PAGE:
American Action Fund for Blind Children and Adults
Future Reflections Convention Issue 2015 FEATURE
by Carlton Anne Cook Walker
From the Editor: As the National Federation of the Blind celebrated its seventy-fifth anniversary, the National Organization of Parents of Blind Children (NOPBC) engaged in every aspect of the convention festivities. In addition, the NOPBC staged a host of presentations and workshops for parents and teachers, as well as fun-filled adventures for parents and teens. Here is a report on the convention from NOPBC President Carlton Anne Cook Walker.
The diamond spirit sparkled throughout the NFB convention for parents and their blind children as well as for our entire Federation family! The National Organization of Parents of Blind Children, a proud division of the National Federation of the Blind, imparted Federation philosophy to parents, families, and friends. Speakers and presenters stressed the vital importance of high expectations, respect, and love.
NFB President Mark Riccobono stepped into the lions' den with the youngest, toughest, and most fun NFB members during Kid Talk. President Riccobono matched the quick wits of the kids, answering the first question, "Lobster--do you like it?" with his own, "To eat or to play with?" Serious discussion followed when a rising ninth-grader sought advice about how to find her friends in the hectic high school cafeteria environment. Like Dr. Maurer before him, President Riccobono shared his intellect and his heart with the children and youth, making Kid Talk a highlight for all who were privileged to experience it. [See the article "Kid Talk" elsewhere in this issue.]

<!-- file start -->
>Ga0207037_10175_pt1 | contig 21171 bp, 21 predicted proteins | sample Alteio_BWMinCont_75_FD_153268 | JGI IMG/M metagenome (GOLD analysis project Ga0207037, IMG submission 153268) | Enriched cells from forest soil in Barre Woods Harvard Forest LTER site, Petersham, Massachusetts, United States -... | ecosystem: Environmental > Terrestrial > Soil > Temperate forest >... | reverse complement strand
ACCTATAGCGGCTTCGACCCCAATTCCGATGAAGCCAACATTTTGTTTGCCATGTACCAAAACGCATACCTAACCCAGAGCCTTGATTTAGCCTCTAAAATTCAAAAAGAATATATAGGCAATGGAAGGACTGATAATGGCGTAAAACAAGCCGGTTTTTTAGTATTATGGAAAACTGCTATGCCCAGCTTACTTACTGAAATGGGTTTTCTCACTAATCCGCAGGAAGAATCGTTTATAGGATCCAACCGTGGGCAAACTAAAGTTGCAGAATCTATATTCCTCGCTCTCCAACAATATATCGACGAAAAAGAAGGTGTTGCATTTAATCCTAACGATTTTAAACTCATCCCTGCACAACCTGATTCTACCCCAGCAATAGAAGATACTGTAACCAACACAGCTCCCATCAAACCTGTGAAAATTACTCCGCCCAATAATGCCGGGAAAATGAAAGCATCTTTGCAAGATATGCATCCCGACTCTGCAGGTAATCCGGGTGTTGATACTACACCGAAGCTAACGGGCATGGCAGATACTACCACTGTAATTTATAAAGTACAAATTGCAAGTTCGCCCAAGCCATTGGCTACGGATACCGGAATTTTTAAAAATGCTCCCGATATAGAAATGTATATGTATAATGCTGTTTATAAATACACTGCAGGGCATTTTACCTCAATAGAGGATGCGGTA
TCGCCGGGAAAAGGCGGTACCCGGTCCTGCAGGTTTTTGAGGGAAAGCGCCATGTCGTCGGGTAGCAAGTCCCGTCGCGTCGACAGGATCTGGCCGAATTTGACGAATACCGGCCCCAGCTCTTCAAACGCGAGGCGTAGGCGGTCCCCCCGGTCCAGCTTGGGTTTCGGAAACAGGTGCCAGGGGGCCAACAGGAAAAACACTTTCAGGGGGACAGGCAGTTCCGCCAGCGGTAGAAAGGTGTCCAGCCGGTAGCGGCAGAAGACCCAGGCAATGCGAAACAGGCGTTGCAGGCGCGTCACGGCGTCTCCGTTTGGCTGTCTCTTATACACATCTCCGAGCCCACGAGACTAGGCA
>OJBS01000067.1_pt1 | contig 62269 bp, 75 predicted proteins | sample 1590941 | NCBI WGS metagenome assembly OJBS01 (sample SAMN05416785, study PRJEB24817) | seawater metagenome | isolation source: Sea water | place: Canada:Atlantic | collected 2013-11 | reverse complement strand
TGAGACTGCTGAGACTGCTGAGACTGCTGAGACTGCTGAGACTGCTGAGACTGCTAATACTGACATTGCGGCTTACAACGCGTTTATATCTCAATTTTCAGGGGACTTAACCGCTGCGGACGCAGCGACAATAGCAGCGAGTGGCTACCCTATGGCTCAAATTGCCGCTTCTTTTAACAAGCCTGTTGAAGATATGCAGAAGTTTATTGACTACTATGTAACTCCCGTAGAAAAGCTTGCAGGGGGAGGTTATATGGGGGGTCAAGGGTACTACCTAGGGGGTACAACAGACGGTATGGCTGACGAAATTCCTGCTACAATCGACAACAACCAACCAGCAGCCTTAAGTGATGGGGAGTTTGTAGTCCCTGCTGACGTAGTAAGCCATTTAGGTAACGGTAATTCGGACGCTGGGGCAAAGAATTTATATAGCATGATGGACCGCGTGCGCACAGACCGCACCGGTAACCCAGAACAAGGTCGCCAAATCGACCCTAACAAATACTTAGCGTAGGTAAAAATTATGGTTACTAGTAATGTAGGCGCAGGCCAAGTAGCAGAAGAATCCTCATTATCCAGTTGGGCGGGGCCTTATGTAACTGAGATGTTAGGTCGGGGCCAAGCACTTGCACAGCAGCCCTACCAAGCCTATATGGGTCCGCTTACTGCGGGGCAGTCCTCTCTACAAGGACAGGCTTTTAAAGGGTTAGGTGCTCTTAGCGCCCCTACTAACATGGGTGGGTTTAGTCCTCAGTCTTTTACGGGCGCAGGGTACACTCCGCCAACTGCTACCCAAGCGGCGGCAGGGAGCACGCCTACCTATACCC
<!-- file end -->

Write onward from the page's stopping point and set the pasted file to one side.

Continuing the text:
Next NOPBC President Carlton Anne Cook Walker spoke about the seventy-fifth anniversary of the NFB and the incalculable value of each of our children in her keynote address, "Crafting Your Diamond," which is printed elsewhere in this issue. At the conclusion of her speech, she presented a surprised Carol Castellano with the Dan Ryles Award, recognizing her years of service to the National Federation of the Blind, the NOPBC, and the field of blindness education. Dr. Fredric Schroeder next spoke to parents about his experiences as a blind child. He shared that he had typical vision until he was seven years old and became totally blind at age sixteen. In his youth, Dr. Schroeder found that blindness meant one thing: waiting. At family and school gatherings he would be placed in a seat and expected to be passive. He felt left out of life. Dr. Schroeder cautioned the parents and teachers in the room to guard against this type of overprotective "care" of the blind children in their lives.
Marcus Sands, a man who has recently become blind, shared his experience of resuming woodworking. He exhorted parents to keep their children's options open and not to allow doors to close upon their dreams. Blind graduate students Candice Chapman and Sean Whalen gave words of wisdom to the group. Candice encouraged parents and teachers to keep their expectations of blind children high, saying, "If you keep doing what you're doing, you'll keep getting what you're getting." Sean echoed Candice's advice regarding high, age-appropriate expectations and advised parents to advocate for their children and "tap into the NFB support system."
After the morning meeting, parents broke into three sets of concurrent sessions, covering the following topics:
NOPBC registrants were also invited to attend workshops from Professionals in Blindness Education (PIBE) and the Fourteenth Annual Rehabilitation and Orientation and Mobility Conference, including: